(Host) Heating oil could cost $5 a gallon this year and it seems as though everyone is worried about how they’ll keep their homes warm this winter.
Members of Vermont’s congressional delegation say they’re hoping to double the low-income heating assistance money.
VPR’s Ross Sneyd has more.
(Sneyd) Everywhere they go, Peter Welch, Patrick Leahy and Bernie Sanders hear Vermonters’ fears for the coming winter.
(Welch) "I’ve never seen Vermonters so anxious. Last year people talked to me about the war. This year it’s a little bit about gas prices. But it’s about how are they going to heat their homes … They don’t know how they’re going to manage home heating fuel that’s like $5 a gallon.”
(Sneyd) Senator Sanders says one way to help is to pour more money into the Low-Income Home Energy Assistance Program, or LIHEAP, which helps the poor and elderly heat their homes.
(Sanders) "So what we are doing here is literally a life and death issue. In Vermont and in other states people will freeze if we do not substantially increase LIHEAP funding and that’s something that we absolutely have to do.”
(Sneyd) Sanders’ plan is for doubling LIHEAP assistance. If he’s successful, Vermont could count on an infusion of an extra $20 million or so next winter.
But the question is how much that will help. Tim Searles of the Champlain Valley Office of Economic Opportunity says the extra money will help those who qualify for LIHEAP keep pace.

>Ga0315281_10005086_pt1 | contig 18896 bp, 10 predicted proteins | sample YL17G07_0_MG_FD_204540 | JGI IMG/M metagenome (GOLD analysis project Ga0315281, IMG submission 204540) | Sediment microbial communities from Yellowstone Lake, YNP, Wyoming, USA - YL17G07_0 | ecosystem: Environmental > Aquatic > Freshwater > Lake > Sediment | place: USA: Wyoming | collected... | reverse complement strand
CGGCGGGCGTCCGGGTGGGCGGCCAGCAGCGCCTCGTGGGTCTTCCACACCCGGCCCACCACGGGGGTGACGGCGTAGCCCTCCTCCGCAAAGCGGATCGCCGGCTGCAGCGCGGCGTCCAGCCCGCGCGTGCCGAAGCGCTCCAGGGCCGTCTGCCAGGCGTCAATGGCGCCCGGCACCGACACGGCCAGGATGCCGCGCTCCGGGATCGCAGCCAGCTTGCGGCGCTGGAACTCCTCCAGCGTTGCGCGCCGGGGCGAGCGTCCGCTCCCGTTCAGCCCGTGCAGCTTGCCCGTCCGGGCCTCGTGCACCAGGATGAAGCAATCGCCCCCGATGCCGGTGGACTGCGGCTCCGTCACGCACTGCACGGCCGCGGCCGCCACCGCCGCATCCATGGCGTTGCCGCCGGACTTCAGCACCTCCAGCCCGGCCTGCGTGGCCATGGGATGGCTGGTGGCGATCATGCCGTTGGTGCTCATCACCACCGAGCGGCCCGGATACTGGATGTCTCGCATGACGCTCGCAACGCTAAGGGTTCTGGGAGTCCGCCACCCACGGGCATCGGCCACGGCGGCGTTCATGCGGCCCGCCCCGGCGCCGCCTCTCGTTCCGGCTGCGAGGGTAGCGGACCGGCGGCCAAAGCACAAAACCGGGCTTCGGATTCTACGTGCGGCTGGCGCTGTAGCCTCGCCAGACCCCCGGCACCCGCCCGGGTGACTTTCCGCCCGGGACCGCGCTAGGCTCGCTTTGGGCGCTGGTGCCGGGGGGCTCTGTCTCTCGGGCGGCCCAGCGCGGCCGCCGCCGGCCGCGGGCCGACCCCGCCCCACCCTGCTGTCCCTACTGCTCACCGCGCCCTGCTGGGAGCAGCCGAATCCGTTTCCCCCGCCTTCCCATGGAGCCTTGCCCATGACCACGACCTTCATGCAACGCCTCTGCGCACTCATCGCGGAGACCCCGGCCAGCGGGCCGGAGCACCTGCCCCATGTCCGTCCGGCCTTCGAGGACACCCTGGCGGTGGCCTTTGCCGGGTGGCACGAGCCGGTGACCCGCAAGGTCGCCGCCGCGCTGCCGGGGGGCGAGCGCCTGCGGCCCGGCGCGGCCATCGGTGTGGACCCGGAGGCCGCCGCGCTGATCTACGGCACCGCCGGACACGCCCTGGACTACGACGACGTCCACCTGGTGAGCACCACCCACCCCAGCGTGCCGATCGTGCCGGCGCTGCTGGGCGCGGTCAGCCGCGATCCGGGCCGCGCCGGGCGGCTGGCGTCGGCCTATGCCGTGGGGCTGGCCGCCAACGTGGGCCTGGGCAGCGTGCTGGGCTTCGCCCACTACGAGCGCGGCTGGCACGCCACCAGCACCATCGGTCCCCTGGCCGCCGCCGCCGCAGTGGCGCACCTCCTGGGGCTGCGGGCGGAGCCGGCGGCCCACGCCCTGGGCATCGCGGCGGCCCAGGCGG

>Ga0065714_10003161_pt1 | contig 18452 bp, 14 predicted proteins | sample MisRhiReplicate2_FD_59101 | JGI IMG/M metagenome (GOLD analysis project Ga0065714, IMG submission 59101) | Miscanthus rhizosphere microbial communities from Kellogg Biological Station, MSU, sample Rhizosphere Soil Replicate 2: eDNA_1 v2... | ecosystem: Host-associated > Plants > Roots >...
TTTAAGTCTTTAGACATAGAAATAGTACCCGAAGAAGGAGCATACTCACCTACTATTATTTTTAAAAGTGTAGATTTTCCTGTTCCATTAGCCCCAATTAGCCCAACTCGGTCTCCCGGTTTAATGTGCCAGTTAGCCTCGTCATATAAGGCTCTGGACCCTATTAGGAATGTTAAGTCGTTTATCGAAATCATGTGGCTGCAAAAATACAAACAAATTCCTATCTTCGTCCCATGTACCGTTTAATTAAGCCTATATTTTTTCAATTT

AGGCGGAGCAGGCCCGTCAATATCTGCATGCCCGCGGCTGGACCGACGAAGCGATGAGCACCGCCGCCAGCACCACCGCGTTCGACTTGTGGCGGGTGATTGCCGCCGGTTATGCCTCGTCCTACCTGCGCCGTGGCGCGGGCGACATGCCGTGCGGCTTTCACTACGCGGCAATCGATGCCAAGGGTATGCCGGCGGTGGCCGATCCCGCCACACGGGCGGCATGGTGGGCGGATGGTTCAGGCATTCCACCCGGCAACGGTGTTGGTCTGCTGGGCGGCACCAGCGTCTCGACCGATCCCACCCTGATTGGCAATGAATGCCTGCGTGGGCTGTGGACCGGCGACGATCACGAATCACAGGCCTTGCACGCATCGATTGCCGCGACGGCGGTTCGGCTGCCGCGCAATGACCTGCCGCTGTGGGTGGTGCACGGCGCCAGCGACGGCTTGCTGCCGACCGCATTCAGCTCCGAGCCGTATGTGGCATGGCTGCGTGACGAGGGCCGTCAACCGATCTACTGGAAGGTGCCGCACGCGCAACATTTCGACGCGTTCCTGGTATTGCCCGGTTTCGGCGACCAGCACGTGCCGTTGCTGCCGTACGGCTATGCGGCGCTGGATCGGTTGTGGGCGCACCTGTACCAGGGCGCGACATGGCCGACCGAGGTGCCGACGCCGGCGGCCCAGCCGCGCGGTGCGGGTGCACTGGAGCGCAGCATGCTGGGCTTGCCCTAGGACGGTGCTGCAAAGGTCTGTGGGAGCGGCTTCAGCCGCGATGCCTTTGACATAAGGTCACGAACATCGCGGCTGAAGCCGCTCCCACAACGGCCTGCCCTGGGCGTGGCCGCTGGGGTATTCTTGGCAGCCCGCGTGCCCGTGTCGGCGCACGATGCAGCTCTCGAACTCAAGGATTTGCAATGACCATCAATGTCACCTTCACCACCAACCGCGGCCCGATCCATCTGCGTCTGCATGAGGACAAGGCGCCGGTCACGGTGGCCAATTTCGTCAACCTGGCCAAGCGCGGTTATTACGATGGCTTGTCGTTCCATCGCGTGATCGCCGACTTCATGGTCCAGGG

But he says there will be a lot more people whose incomes are just a little too high to get any assistance.
(Searles) "Unless we have significantly more resources than we’ve had in the past, we’re going to be saying, `Find a shelter.’ And that’s not a practical way to deal with this crisis. But this is unprecedented. This beats anything back in the ‘70s as far as spikes in prices and non-affordability. It’s off the charts.”
(Sneyd) Sean Cota, who is president of a family oil dealership in Bellows Falls, says dealers are worried about signing pre-buy agreements with customers because prices have been so volatile.
(Cota) "This is an energy bubble that’s driven by speculation. At some point this thing’s going to burst. When it bursts, it’s going to come down by half. Is that going to happen next spring? Or is it going to happen at the election? Who knows.”
(Sneyd) Senator Leahy blames today’s high prices on the Bush administration. He says the president hasn’t had an energy policy and he’s made it worse by paying for the Iraq war with borrowed money.
(Leahy) "By putting the Iraq war on a credit card, it dropped the value of the dollar so much that the dollar is worth half of what it was when you go to buy oil. … That alone doubles the price of oil.”
(Sneyd) Leahy says the Senate will begin to deal with the problem soon after it returns to Washington this week. He predicts the LIHEAP funding increase will pass by a veto-proof margin.
For VPR News, I’m Ross Sneyd.